The Risk-Monger

The Big Lewandowski

Shocking! Outrageous! Unacceptable! Barroso has to fire Lewandowski, point! Such are the cries of EU environmental activists concerning recent remarks by EU Budget Commissioner Janusz Lewandowski. His crime? The Commissioner made certain remarks in an interview that were factually correct but counter to what NGO climate activists have been saying. And rather than engaging in rational debate, the NGOs from Greenpeace to WWF pasted Lewandowski as an enemy of the state, exaggerated his position and targeted him for elimination. How dare the Commissioner express something against the views and cleverly crafted campaigns that we all have perceived as truth, or make us think about things we are already convinced about? Such audacity!

So what did the Commissioner say that has made him into the puss of humanity? He stated that coal is not the main cause of global warming. He is completely correct in saying this and I commend his courage to stand up and try to get others to realise this. Coal emissions do have their problems and the progress of carbon capture and storage technologies are addressing these, but to isolate coal as the main source of global warming is simply naive (we all know for certain that eating meat is the main source and in any case, less than 2% of greenhouse gas emissions are anthropogenic). He also acknowledged that there is debate and doubt about climate change. NGO activists would like to have us think that the debate is over: No more time for thinking or discussing, it is time to act! But I am afraid that Commissioner Lewandowski is right again – we need to continually consider all emerging information on climate change (especially recent conclusions from solar scientists that suggest that solar cycle 25 will be non-eventful and may lead to an extended period of global cooling). To brand the commissioner as a troglodyte because he is concerned about the severity of the financial burden of present CO2 targets on poorer European citizens is not only unfair, it is uncivil. Rather than lambasting him, Commissioner Lewandowski is my EU hero of the month.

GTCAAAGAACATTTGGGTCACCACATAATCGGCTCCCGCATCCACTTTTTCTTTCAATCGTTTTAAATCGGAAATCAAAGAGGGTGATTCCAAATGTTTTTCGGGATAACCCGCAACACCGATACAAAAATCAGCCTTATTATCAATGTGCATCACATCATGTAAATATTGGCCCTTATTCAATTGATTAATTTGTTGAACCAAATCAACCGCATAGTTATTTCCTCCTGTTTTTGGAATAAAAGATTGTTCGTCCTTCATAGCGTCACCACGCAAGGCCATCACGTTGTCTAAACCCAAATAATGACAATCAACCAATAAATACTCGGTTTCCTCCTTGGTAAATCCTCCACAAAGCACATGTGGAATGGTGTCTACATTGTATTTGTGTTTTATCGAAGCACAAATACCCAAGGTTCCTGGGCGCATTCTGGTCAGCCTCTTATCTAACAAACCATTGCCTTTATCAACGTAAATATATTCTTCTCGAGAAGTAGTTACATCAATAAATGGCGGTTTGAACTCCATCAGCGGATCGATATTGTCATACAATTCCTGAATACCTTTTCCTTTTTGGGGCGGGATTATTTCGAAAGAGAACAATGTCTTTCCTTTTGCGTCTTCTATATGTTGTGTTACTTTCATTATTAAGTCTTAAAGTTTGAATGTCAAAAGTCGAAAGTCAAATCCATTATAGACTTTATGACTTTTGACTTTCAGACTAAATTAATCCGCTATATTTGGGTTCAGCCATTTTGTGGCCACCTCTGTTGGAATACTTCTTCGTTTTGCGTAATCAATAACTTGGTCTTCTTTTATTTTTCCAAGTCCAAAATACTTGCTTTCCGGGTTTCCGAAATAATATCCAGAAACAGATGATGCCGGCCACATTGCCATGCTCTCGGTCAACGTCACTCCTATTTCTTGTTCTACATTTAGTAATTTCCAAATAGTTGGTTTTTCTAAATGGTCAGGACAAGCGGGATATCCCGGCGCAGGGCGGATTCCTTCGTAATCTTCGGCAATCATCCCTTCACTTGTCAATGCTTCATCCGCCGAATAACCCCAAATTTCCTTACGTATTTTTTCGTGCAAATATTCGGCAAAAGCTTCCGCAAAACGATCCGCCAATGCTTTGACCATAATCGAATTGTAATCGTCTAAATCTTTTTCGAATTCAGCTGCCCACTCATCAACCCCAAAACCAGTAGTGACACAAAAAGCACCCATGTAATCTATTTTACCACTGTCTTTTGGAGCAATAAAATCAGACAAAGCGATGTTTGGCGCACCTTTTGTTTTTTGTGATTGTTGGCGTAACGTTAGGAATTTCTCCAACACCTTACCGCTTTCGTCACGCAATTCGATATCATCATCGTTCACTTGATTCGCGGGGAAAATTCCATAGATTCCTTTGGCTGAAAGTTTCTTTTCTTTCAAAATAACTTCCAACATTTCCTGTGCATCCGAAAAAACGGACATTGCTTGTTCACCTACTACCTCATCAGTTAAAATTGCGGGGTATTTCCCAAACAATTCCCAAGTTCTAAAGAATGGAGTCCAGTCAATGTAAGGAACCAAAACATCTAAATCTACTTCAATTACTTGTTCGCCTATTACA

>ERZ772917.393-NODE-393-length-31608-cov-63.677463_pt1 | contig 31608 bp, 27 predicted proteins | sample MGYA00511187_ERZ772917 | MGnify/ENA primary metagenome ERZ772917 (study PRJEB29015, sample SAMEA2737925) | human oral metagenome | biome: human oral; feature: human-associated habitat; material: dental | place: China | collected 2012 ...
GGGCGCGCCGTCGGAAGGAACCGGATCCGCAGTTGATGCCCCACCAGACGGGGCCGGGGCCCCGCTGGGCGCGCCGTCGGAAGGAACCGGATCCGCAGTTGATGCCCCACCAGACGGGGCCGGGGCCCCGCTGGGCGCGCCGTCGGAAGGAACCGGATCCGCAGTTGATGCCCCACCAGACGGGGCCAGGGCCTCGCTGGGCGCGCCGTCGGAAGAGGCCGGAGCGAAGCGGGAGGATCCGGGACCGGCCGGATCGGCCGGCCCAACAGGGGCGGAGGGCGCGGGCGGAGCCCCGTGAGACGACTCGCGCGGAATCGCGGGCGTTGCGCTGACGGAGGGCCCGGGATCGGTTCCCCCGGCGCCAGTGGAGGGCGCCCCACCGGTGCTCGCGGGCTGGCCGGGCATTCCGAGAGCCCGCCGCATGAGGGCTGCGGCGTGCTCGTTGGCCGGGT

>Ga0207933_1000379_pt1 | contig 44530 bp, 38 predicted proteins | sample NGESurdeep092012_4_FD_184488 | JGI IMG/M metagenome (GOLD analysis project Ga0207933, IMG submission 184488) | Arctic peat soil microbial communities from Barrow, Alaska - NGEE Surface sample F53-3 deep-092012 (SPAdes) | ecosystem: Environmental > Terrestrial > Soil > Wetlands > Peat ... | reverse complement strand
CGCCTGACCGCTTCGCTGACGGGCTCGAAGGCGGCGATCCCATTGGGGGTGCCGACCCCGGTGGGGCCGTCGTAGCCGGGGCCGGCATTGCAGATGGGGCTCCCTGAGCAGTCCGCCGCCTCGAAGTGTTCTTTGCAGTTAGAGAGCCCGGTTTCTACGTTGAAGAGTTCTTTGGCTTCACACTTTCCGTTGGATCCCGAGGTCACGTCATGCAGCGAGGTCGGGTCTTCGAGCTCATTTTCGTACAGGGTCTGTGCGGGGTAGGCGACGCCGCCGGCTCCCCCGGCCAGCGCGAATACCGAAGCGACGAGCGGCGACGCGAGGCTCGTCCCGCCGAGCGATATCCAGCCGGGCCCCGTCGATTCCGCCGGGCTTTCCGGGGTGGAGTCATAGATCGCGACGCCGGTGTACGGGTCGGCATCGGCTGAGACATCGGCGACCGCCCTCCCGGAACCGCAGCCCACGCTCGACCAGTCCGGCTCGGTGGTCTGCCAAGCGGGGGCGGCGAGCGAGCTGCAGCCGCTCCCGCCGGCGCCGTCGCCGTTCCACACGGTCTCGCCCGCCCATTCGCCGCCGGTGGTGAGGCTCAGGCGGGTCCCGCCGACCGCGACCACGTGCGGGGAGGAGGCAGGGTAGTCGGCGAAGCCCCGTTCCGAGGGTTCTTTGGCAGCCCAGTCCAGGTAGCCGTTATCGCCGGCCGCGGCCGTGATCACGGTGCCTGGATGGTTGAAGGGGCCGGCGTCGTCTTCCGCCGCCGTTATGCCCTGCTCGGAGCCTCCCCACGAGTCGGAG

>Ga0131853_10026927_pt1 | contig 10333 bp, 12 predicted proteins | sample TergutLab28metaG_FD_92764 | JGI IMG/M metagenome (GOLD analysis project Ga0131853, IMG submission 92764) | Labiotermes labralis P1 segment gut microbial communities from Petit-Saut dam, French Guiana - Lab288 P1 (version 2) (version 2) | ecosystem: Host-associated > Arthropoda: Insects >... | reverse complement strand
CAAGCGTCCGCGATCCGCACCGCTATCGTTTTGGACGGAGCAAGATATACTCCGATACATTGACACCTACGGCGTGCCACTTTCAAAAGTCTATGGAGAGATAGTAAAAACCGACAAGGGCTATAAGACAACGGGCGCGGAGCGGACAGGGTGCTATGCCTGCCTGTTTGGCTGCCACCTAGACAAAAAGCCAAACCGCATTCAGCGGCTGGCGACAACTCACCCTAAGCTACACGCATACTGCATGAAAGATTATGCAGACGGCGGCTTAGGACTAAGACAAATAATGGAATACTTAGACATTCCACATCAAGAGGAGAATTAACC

Heroes stand up for what is right against irrationality and oppression. It takes a lot of courage to stand up to the green climate lobby. The name-calling and thuggish behaviour of some activists is embarrassing and undiplomatic. A terrified Ruth Davis, chief policy adviser at Greenpeace, likened the Commissioner to a Sarah Palin Republican (for Americans who read this blog, it should be noted that such a remark is extremely insulting in Brussels). WWF’s Tony Long is shocked and confessed that he has no faith in anything the Commissioner will say or do. Barroso, when asked how long before he fires his Commissioner for speaking out of line, replied in his defence that: “The effects of climate change are – quite literally – all around us.” OK, so Barroso does not have heroic qualities.

What I respect most about Commissioner Lewandowski is that, unlike most politicians, he does not coil up and follow the flow of commonality. In a previous blog, I defined commonality as the engineered perception that we all agree on something (climate change is man-made, GMOs are bad …), and conclude therefore that there is no longer any need to research, discuss or think about facts. This I feel historically is a fascist communications technique, and quite dangerous in how it undermines democracy. Lewandowski was right and brave to stand up to the commonality of the green shirts on climate change.

The bottom line is that while it is nice to applaud ourselves for our charitable benign acts towards the planet, when it comes time to make hard decisions on the budget that may involve other people suffering, we had better be sure of the facts. I look forward now to a rational debate on the budget and the coming Polish presidency where common sense may prevail over commonality.

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